Out of the estimated number of women in the industry, according to the Center for the Study of Women in Television and Film, women comprised 16% of directors working on the top 100 grossing films in 2020. Considering that the industry began in 1895, and the first Academy Awards were in 1929, 16% is not anywhere close to parity. Hollywood has a long, tiresome and prejudiced history of keeping the stories of women on the back burner while catering—in an overwhelming abundance—to white men of privilege where they always end up the hero amidst their clichéd triumphs. So few women storytellers have been given a platform to express their points of view, and as a result, what stories do get told onscreen often shapes public views about a particular subject.
In Promising Young Woman, Emerald Fennell commands her film alongside seasoned veteran actress Carey Mulligan, who propels herself with such bravery in this challenging role. Mulligan plays Cassie, a woman in a small Ohio town seeking elaborate acts of revenge against those responsible for the rape and murder of her best friend. Rather than just move on with her life and forget about tragic events that happened to her, Cassie devises a plan. She pretends to be drunk and vulnerable with men, who pick her up in bars, and then she exacts her anger and aggression onto those men in ferocious (and deserving) ways that gratify her.
Though the film has its moments of violence, it is restrained. The real power of the film comes from the single-handed performance of Mulligan. Working at a coffee shop during the day and embodying a vengeful angel at night, Mulligan’s performance plays as a representation of the thoughts and feelings of every woman who is unable to speak up because of fear and shame. If Carey Mulligan wasn’t already a “Hollywood Star” she certainly is now and rightfully so; some of the best moments of the film are the most minimalist, with Mulligan trying to regain her own humanity.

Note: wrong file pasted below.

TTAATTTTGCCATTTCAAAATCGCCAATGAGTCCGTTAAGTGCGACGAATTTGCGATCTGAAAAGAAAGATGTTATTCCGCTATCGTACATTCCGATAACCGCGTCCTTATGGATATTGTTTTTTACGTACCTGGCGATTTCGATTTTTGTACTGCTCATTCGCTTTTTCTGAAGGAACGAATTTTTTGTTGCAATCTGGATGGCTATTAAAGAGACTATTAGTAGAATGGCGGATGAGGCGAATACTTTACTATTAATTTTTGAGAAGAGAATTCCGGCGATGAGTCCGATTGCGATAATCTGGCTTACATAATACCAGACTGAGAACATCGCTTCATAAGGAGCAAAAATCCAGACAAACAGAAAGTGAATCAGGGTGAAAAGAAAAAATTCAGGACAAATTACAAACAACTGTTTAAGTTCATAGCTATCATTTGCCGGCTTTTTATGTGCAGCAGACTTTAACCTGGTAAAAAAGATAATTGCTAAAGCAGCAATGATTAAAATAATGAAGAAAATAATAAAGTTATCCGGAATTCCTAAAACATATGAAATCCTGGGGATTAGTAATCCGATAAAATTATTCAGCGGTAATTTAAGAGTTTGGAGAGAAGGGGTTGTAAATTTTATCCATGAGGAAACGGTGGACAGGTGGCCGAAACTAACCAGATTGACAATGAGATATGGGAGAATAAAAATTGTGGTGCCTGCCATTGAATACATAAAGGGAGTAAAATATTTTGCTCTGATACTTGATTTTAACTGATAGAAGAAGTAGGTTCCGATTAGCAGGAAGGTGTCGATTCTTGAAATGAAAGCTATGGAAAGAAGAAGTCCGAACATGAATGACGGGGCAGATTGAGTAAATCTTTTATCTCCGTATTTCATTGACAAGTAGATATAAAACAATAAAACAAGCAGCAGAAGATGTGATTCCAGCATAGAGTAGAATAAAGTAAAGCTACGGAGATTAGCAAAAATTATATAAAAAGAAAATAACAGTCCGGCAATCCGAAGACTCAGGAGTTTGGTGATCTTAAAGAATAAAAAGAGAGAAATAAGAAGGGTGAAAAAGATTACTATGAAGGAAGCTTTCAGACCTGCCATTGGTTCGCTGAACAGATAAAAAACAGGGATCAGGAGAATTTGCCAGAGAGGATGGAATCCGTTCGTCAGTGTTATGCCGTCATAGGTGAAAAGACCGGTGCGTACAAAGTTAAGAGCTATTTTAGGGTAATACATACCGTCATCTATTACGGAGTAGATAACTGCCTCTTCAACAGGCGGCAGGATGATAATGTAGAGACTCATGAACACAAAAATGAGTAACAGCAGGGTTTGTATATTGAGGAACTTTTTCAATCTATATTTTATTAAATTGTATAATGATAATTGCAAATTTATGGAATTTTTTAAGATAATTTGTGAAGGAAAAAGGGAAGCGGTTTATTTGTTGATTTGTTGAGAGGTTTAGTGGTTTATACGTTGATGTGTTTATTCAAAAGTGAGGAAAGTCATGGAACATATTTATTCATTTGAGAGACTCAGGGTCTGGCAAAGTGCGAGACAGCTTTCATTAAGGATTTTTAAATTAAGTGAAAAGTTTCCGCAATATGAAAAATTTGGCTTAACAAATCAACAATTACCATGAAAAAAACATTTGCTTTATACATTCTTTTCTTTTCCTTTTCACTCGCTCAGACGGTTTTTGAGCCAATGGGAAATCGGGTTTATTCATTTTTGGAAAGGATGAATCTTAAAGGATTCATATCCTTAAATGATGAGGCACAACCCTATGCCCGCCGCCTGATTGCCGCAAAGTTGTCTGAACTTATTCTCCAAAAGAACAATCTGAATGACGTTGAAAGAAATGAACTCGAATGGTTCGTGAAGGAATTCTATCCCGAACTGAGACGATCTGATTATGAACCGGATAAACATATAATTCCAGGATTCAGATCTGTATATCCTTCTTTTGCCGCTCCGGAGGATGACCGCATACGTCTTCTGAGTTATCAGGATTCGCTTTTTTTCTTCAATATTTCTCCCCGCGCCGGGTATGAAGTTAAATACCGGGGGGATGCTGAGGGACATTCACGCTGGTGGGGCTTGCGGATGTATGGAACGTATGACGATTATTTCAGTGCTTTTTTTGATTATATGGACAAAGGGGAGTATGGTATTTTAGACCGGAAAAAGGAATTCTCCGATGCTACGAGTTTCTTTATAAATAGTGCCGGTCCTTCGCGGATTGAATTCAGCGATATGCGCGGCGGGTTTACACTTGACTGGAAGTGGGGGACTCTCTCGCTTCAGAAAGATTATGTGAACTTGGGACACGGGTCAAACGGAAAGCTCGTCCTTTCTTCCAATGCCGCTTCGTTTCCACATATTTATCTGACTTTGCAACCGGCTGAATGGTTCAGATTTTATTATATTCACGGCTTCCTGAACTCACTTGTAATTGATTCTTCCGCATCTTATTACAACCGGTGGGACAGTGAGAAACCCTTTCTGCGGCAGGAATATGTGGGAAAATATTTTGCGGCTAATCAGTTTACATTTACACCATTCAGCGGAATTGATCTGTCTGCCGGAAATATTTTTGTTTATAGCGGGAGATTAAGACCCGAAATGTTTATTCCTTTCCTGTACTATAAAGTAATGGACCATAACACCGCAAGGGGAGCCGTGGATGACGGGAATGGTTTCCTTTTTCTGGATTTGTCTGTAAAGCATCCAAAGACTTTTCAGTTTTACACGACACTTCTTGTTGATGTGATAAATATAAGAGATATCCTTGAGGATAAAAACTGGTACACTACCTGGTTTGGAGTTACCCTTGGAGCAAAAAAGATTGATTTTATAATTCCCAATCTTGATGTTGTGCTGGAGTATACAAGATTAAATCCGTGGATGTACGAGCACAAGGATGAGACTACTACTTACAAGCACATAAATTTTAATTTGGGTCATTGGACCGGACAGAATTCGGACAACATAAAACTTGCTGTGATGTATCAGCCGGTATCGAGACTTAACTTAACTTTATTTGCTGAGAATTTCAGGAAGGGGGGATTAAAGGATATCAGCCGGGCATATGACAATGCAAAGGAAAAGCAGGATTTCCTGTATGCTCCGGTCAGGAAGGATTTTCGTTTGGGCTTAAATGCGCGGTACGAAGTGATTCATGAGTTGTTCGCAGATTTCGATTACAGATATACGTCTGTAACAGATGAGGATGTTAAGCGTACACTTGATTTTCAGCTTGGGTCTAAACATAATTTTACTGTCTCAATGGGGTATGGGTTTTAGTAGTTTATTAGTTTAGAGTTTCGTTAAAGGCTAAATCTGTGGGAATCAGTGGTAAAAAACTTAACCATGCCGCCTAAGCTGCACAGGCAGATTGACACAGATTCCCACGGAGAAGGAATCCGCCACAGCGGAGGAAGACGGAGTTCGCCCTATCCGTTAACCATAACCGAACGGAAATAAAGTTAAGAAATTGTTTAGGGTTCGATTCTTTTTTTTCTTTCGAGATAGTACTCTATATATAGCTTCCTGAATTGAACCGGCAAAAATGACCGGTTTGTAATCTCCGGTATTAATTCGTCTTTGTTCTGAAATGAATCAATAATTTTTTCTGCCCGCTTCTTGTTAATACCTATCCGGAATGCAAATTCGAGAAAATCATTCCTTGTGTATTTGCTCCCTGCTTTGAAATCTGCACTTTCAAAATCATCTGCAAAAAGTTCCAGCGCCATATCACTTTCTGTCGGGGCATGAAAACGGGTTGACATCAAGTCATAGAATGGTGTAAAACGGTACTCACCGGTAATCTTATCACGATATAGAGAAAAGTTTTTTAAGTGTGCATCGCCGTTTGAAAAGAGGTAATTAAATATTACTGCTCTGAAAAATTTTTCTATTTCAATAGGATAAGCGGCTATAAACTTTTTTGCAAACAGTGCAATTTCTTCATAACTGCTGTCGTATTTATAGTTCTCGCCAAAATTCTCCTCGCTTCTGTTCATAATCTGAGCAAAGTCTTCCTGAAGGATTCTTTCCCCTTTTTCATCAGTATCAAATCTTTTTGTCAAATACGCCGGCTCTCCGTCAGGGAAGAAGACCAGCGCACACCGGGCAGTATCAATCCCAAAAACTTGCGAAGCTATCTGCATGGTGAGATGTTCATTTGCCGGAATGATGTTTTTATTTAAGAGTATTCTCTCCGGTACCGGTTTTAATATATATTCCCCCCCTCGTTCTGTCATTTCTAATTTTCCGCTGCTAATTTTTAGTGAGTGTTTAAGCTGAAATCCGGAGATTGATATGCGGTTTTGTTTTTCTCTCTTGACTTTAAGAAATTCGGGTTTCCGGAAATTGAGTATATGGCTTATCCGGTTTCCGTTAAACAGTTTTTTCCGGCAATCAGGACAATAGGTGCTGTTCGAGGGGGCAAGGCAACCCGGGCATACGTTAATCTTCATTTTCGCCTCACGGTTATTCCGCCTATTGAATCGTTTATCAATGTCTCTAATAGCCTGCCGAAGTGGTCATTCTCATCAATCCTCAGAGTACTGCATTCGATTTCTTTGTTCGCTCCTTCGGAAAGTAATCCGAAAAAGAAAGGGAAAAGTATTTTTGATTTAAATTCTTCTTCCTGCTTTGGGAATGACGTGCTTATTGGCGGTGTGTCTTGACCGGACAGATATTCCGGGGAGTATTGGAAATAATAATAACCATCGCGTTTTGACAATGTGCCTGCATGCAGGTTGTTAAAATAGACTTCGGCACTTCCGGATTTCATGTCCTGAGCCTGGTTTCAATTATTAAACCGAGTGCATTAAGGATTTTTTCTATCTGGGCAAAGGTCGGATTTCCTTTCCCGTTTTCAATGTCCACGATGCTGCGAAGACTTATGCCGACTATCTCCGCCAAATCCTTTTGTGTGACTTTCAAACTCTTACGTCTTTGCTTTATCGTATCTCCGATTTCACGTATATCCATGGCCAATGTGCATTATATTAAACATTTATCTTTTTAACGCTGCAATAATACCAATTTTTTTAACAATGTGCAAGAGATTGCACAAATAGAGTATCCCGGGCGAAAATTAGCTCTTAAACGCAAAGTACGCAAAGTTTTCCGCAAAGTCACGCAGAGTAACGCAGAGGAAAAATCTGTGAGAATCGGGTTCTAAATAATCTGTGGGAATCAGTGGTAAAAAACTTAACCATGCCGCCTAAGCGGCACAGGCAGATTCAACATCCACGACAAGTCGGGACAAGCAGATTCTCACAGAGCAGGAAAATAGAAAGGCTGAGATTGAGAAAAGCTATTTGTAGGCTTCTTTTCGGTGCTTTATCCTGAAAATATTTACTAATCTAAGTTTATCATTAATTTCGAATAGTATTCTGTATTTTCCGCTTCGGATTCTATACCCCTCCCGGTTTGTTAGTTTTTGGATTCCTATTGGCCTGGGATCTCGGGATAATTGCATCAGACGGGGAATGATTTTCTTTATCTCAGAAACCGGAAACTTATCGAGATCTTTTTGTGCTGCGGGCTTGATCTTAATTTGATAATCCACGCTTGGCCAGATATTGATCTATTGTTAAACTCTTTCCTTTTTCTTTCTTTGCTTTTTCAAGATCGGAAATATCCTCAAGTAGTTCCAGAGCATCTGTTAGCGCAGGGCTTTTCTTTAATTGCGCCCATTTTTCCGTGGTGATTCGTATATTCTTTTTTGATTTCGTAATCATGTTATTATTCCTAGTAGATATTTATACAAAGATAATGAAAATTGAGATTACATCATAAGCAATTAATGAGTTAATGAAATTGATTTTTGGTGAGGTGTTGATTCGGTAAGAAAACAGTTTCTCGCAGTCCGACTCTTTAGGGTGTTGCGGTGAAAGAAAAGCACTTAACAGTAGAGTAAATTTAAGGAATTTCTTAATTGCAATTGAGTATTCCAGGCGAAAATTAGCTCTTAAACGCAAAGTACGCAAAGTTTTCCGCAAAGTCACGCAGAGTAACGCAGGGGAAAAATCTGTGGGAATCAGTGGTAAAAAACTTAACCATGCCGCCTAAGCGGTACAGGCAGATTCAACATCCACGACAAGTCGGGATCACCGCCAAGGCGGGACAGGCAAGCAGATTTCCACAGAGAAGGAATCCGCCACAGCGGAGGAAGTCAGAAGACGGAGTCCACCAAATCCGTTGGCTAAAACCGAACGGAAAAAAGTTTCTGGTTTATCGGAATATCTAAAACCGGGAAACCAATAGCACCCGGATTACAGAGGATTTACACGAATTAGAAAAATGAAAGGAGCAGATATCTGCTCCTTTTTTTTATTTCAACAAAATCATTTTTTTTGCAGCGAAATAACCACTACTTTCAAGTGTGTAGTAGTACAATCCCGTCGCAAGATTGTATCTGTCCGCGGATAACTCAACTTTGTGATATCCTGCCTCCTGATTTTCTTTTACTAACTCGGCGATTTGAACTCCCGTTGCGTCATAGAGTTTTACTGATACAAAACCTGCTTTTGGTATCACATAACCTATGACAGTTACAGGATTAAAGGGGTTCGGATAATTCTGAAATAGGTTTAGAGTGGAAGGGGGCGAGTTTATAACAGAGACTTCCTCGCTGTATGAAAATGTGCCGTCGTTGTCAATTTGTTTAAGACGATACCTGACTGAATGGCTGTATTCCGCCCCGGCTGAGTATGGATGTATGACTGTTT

Her character tries to balance a normal life and struggles with her anger–her thirst to get even with those who have done wrong. There is even a subtle, yet powerful scene with Mulligan and her male co-star, Bo Burnham, who acts as Mulligan’s love interest. It is brought to light that he has a connection to those she is after, thus bringing into question the morality of what makes a good man versus an evil one.
If you are a witness to a crime and do nothing to stop it, aren’t you just as guilty as those who committed the crimes themselves? The film makes a substantial effort to explore what it means to be complacent and how problematic complacency is in our society.
Though the strengths of the film do not come from just the direction and lead performance alone, the screenplay brings a strong and confident piece filled with delicately conceived nuances, which play off like a slow burn until reaching the final act, which has admittedly caused a stir of debate among critics and cinephiles alike. With the direction, lead performance, and writing, Promising Young Woman is a necessary cinematic experience for understanding the culture that allows women to suffer at the hands of a man claiming “he didn’t do anything wrong.”
The continued toxic behavior of taking advantage of some just because they are drunk is not the same as getting consent. These are conversations we need to be having in all aspects of life and in every environment. A revenge-thriller that merges reality with escapism, made by a woman, starring a woman and about women, Promising Young Woman is a breath of fresh air and a much-needed one to say the least. Released on January 20th of last year at Sundance, Promising Young Woman is available to stream currently on-demand or available to own on Blu-ray.
For more information and supportive resources, visit: